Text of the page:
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The Credit Score Scale

Understanding the scale that is used to compare one credit score to other credit scores is essential. The credit score scale is a fundamental tool of all credit services and can come into play when you’re looking for a job, buying an expensive product, or looking for a loan. Luckily, the credit score sale is very easy to understand, even if you don’t have much experience with financial products.

A credit score (also known as a FICO score) can fall anywhere from 300-850. Most companies that look at credit reports will use a general scale based on averages, although they will also look at the individual features of a person’s credit report–not just the number at the top of the page.

760 and up is considered to be excellent and requires a long credit history with on-time payments and the right types of credit combined with low amounts of overall dept. 700-759 is considered very good, while 600-699 is considered good. 620-659 would be considered “not good,” 580-619 is “poor”, and 579 and below is “very poor.” The lowest credit scores on the scale go to people with major negative financial events like bankruptcy on their records.

Most people will find their credit scores to hover around 685-700. A lower score does not necessarily mean that you won’t be able to find a good credit card or loan, just that it will be more difficult to do so. People on the higher end of the credit score scale will pay less in interest as long as they’re able to keep their scores in that range.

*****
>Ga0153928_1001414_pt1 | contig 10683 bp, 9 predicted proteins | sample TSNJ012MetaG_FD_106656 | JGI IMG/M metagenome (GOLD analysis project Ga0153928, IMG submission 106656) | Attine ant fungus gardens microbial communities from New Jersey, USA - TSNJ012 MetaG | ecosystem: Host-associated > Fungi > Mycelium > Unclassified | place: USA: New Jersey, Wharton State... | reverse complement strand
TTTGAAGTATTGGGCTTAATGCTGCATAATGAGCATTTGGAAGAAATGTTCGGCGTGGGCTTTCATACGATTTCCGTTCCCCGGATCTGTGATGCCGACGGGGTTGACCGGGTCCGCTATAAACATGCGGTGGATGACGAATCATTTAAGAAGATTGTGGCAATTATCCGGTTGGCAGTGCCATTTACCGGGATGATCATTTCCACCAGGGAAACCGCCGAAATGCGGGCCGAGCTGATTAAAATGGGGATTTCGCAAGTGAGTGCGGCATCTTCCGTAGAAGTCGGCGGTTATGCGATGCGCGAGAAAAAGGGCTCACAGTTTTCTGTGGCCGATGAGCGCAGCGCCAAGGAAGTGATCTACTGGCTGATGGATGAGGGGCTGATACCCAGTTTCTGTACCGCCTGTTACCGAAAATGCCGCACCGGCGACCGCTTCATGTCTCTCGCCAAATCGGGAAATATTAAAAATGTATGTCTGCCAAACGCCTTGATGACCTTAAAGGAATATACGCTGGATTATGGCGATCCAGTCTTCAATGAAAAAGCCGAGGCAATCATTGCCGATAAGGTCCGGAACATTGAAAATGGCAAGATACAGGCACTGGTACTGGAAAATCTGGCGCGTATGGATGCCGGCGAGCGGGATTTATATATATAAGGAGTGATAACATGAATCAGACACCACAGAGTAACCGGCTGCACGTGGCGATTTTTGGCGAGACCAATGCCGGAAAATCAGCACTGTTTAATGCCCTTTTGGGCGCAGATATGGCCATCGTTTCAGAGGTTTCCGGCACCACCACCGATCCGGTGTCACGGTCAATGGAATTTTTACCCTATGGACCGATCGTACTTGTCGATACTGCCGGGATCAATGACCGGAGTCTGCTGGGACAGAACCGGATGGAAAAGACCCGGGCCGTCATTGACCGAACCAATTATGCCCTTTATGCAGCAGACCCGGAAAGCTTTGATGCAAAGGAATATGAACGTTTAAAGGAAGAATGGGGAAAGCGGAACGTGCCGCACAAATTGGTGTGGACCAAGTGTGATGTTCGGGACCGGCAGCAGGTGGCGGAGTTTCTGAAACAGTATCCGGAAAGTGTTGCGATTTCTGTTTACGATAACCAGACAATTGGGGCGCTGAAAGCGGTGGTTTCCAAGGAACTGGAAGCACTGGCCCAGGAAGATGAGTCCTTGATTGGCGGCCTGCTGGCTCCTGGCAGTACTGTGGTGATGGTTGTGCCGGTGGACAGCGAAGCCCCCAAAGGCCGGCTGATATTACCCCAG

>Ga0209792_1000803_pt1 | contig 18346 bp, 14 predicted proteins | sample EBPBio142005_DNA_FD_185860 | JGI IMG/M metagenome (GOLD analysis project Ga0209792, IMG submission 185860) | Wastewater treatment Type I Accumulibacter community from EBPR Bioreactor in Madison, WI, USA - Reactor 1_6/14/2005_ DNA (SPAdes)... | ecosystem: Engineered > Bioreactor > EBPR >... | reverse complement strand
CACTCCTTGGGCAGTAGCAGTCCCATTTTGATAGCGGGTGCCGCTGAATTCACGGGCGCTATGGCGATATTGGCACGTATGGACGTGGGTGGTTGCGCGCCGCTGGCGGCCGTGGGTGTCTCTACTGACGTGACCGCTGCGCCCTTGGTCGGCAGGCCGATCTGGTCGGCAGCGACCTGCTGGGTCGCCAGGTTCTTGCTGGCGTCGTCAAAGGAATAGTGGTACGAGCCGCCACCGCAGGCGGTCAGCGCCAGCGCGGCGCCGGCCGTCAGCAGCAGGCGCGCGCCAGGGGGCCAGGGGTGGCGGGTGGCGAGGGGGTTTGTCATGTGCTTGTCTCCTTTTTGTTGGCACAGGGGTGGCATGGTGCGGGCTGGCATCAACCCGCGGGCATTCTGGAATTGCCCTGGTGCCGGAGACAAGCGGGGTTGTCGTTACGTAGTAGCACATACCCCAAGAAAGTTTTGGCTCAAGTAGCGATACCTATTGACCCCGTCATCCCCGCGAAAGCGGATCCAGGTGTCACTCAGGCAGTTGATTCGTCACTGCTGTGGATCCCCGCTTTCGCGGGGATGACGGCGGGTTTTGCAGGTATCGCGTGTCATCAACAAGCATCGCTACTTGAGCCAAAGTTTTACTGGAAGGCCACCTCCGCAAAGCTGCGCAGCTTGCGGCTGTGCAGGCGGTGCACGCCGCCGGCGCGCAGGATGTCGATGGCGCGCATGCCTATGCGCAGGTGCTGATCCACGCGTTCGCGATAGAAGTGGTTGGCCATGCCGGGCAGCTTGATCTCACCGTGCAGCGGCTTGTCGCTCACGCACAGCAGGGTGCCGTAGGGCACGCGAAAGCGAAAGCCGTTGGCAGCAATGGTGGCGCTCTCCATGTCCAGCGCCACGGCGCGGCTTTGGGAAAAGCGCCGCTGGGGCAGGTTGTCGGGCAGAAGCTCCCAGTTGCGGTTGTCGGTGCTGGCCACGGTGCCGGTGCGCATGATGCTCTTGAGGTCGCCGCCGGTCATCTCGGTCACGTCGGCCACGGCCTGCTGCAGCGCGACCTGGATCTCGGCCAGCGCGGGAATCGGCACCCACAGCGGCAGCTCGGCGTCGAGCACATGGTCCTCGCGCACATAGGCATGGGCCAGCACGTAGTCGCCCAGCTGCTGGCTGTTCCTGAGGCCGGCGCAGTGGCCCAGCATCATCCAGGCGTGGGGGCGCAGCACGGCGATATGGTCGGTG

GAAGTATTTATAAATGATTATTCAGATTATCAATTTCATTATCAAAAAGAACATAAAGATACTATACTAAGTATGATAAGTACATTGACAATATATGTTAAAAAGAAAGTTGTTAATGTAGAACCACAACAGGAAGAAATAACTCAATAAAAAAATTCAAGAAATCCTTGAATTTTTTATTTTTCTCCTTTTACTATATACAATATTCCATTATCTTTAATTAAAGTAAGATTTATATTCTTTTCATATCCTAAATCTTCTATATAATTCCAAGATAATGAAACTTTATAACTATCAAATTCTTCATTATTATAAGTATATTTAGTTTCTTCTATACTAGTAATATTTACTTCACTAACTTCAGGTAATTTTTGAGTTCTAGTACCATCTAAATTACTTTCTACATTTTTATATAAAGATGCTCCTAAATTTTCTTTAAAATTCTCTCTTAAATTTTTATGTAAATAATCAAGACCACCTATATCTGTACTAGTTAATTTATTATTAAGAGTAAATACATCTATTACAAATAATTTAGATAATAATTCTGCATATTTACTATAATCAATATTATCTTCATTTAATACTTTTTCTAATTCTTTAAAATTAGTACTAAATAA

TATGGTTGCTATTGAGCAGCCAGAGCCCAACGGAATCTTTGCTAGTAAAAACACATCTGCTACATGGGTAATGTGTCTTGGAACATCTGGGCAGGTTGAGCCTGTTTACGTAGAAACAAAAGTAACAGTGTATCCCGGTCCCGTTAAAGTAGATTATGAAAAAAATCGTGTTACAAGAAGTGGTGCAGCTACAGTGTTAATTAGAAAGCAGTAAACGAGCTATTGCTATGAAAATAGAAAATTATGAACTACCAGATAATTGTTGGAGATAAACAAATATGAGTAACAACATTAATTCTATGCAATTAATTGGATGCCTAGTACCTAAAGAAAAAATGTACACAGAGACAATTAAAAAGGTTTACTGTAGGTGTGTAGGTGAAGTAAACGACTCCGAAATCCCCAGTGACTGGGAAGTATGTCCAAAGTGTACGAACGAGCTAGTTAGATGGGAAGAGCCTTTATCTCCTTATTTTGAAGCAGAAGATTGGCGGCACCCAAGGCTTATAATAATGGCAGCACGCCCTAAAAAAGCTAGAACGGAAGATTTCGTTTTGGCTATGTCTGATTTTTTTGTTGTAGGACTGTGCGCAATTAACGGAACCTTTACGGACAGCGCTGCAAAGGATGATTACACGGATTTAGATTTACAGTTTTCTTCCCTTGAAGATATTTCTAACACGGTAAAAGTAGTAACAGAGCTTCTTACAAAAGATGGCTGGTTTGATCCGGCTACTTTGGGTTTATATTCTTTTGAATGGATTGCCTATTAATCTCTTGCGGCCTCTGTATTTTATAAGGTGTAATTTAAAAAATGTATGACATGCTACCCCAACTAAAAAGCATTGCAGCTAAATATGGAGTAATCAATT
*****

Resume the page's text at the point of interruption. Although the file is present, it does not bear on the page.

Improving your placement on the credit score scale requires a different approach to how use your credit and how you choose types of credit to use. Depending on where you rank, you may need to lower the total amount of your debt or look for errors in your payment history that you can have removed from your record. You may also simply need to build a history of good credit usage, particularly if you haven’t been using your credit for very long.

There are three main credit reporting agencies that can tell you your credit score: Equifax, Experian, and Transunion. Your choice of credit reporting agency will not affect your score or your placement on the credit score scale. If you’re interested in improving your place on the credit score scale, the first step is to get a credit report and to look for elements that may be lowering your score. It can take some time to change your credit score and to move into a better area of ranking, but it’s well worth the time, as this will result in a wider range of available loans and finance rates.